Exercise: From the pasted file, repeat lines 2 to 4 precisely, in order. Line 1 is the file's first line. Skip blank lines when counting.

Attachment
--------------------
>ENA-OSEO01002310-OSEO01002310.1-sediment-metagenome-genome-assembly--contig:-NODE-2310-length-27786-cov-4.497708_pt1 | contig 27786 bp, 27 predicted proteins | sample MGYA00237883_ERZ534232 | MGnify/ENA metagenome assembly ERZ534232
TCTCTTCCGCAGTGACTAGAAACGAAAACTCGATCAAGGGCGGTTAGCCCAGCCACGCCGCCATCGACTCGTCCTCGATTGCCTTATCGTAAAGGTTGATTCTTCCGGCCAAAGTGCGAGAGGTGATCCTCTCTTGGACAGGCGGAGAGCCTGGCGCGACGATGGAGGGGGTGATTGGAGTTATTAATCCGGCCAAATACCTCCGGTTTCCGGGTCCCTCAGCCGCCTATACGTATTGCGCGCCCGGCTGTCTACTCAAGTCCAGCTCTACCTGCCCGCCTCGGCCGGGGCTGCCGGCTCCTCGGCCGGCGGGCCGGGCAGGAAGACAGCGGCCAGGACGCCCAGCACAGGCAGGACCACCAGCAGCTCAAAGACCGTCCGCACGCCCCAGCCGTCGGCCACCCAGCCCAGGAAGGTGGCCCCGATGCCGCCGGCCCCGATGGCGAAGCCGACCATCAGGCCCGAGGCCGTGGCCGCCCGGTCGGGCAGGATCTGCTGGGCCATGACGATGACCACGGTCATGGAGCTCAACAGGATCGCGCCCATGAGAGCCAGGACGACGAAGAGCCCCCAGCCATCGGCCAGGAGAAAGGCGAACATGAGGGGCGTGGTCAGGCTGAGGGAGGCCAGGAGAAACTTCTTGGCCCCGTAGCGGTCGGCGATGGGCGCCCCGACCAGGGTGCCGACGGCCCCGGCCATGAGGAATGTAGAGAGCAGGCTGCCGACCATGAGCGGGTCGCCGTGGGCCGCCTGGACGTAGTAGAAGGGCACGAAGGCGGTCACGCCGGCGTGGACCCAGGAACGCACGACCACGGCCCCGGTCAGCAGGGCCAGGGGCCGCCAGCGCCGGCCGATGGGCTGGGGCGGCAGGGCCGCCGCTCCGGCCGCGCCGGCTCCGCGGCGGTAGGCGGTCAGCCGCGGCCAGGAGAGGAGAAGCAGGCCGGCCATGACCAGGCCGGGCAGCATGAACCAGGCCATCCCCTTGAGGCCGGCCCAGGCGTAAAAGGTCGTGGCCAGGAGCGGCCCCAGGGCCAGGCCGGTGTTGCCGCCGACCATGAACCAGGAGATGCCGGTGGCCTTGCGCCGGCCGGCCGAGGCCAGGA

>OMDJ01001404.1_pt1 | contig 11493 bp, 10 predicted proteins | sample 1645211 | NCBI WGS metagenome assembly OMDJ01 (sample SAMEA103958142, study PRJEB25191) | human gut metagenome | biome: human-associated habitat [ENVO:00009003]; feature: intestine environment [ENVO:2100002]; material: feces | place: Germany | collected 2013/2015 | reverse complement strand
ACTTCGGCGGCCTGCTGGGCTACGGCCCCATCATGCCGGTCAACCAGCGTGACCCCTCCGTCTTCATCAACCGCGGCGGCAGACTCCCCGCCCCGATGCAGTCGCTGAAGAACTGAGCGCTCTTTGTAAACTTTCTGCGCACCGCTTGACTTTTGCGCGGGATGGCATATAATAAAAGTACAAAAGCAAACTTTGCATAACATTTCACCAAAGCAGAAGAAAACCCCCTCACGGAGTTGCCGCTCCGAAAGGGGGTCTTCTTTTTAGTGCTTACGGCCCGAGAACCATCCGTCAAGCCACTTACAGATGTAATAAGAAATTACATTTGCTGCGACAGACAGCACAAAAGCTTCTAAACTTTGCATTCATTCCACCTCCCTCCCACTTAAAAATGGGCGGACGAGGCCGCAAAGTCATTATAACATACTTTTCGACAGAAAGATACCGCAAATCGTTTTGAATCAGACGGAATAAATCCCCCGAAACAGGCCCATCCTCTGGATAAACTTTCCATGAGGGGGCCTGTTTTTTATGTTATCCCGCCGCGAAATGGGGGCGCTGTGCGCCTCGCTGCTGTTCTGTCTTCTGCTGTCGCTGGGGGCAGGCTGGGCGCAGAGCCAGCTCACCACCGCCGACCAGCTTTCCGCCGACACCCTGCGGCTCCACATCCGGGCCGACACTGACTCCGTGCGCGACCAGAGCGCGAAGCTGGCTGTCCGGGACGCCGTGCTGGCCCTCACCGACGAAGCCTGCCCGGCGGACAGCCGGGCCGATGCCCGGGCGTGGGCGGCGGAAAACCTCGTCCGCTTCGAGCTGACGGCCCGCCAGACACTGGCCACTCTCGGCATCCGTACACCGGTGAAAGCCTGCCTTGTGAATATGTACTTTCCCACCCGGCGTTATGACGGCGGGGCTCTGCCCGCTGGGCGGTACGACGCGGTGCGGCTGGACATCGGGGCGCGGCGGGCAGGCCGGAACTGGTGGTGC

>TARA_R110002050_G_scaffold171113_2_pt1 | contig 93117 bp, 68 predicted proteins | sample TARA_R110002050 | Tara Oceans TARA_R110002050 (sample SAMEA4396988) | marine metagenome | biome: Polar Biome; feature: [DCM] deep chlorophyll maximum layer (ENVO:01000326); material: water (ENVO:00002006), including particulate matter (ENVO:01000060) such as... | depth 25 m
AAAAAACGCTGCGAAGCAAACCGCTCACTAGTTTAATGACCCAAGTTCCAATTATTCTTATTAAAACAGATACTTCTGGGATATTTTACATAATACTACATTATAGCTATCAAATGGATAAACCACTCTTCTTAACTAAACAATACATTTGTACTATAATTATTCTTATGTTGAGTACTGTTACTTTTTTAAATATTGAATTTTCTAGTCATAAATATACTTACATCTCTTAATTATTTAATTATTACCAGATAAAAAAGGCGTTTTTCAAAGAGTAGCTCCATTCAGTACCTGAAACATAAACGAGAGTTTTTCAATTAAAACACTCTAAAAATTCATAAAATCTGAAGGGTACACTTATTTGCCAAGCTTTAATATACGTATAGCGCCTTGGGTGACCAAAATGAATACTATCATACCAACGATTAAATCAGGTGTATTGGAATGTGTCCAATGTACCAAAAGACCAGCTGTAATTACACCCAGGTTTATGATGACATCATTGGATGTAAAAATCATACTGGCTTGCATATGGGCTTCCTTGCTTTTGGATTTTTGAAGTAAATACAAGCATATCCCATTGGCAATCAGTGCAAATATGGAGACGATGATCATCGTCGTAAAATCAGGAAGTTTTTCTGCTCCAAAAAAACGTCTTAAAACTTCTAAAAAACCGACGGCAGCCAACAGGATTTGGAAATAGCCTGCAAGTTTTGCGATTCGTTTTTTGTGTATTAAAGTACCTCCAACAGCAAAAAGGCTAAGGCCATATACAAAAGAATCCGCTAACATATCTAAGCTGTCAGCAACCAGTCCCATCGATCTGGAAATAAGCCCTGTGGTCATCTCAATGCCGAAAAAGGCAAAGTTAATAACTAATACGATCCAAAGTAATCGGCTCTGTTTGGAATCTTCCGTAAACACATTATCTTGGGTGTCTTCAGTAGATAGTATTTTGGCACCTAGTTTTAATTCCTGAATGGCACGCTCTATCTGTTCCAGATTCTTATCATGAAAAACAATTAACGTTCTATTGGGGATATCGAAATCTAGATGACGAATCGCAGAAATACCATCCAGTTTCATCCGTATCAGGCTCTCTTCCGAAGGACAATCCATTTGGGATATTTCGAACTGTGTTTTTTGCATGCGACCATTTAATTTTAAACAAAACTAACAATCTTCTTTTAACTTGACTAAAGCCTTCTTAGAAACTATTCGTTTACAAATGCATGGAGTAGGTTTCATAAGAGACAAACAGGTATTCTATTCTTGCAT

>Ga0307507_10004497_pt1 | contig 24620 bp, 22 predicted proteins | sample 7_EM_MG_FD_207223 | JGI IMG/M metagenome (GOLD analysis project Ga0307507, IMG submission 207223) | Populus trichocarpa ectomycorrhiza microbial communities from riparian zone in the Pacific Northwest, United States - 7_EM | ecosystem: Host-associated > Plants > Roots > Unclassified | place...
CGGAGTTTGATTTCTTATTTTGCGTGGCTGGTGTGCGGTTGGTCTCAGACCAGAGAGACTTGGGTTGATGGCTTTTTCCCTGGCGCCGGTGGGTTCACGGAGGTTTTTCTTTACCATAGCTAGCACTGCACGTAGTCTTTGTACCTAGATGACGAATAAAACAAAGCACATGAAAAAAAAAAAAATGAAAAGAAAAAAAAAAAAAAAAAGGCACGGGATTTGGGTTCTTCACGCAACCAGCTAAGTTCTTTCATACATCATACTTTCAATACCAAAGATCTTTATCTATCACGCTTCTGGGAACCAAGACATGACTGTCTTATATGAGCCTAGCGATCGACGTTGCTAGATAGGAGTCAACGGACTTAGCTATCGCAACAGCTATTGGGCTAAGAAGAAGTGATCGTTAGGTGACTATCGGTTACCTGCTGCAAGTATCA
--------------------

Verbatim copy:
TCTCTTCCGCAGTGACTAGAAACGAAAACTCGATCAAGGGCGGTTAGCCCAGCCACGCCGCCATCGACTCGTCCTCGATTGCCTTATCGTAAAGGTTGATTCTTCCGGCCAAAGTGCGAGAGGTGATCCTCTCTTGGACAGGCGGAGAGCCTGGCGCGACGATGGAGGGGGTGATTGGAGTTATTAATCCGGCCAAATACCTCCGGTTTCCGGGTCCCTCAGCCGCCTATACGTATTGCGCGCCCGGCTGTCTACTCAAGTCCAGCTCTACCTGCCCGCCTCGGCCGGGGCTGCCGGCTCCTCGGCCGGCGGGCCGGGCAGGAAGACAGCGGCCAGGACGCCCAGCACAGGCAGGACCACCAGCAGCTCAAAGACCGTCCGCACGCCCCAGCCGTCGGCCACCCAGCCCAGGAAGGTGGCCCCGATGCCGCCGGCCCCGATGGCGAAGCCGACCATCAGGCCCGAGGCCGTGGCCGCCCGGTCGGGCAGGATCTGCTGGGCCATGACGATGACCACGGTCATGGAGCTCAACAGGATCGCGCCCATGAGAGCCAGGACGACGAAGAGCCCCCAGCCATCGGCCAGGAGAAAGGCGAACATGAGGGGCGTGGTCAGGCTGAGGGAGGCCAGGAGAAACTTCTTGGCCCCGTAGCGGTCGGCGATGGGCGCCCCGACCAGGGTGCCGACGGCCCCGGCCATGAGGAATGTAGAGAGCAGGCTGCCGACCATGAGCGGGTCGCCGTGGGCCGCCTGGACGTAGTAGAAGGGCACGAAGGCGGTCACGCCGGCGTGGACCCAGGAACGCACGACCACGGCCCCGGTCAGCAGGGCCAGGGGCCGCCAGCGCCGGCCGATGGGCTGGGGCGGCAGGGCCGCCGCTCCGGCCGCGCCGGCTCCGCGGCGGTAGGCGGTCAGCCGCGGCCAGGAGAGGAGAAGCAGGCCGGCCATGACCAGGCCGGGCAGCATGAACCAGGCCATCCCCTTGAGGCCGGCCCAGGCGTAAAAGGTCGTGGCCAGGAGCGGCCCCAGGGCCAGGCCGGTGTTGCCGCCGACCATGAACCAGGAGATGCCGGTGGCCTTGCGCCGGCCGGCCGAGGCCAGGA

>OMDJ01001404.1_pt1 | contig 11493 bp, 10 predicted proteins | sample 1645211 | NCBI WGS metagenome assembly OMDJ01 (sample SAMEA103958142, study PRJEB25191) | human gut metagenome | biome: human-associated habitat [ENVO:00009003]; feature: intestine environment [ENVO:2100002]; material: feces | place: Germany | collected 2013/2015 | reverse complement strand
ACTTCGGCGGCCTGCTGGGCTACGGCCCCATCATGCCGGTCAACCAGCGTGACCCCTCCGTCTTCATCAACCGCGGCGGCAGACTCCCCGCCCCGATGCAGTCGCTGAAGAACTGAGCGCTCTTTGTAAACTTTCTGCGCACCGCTTGACTTTTGCGCGGGATGGCATATAATAAAAGTACAAAAGCAAACTTTGCATAACATTTCACCAAAGCAGAAGAAAACCCCCTCACGGAGTTGCCGCTCCGAAAGGGGGTCTTCTTTTTAGTGCTTACGGCCCGAGAACCATCCGTCAAGCCACTTACAGATGTAATAAGAAATTACATTTGCTGCGACAGACAGCACAAAAGCTTCTAAACTTTGCATTCATTCCACCTCCCTCCCACTTAAAAATGGGCGGACGAGGCCGCAAAGTCATTATAACATACTTTTCGACAGAAAGATACCGCAAATCGTTTTGAATCAGACGGAATAAATCCCCCGAAACAGGCCCATCCTCTGGATAAACTTTCCATGAGGGGGCCTGTTTTTTATGTTATCCCGCCGCGAAATGGGGGCGCTGTGCGCCTCGCTGCTGTTCTGTCTTCTGCTGTCGCTGGGGGCAGGCTGGGCGCAGAGCCAGCTCACCACCGCCGACCAGCTTTCCGCCGACACCCTGCGGCTCCACATCCGGGCCGACACTGACTCCGTGCGCGACCAGAGCGCGAAGCTGGCTGTCCGGGACGCCGTGCTGGCCCTCACCGACGAAGCCTGCCCGGCGGACAGCCGGGCCGATGCCCGGGCGTGGGCGGCGGAAAACCTCGTCCGCTTCGAGCTGACGGCCCGCCAGACACTGGCCACTCTCGGCATCCGTACACCGGTGAAAGCCTGCCTTGTGAATATGTACTTTCCCACCCGGCGTTATGACGGCGGGGCTCTGCCCGCTGGGCGGTACGACGCGGTGCGGCTGGACATCGGGGCGCGGCGGGCAGGCCGGAACTGGTGGTGC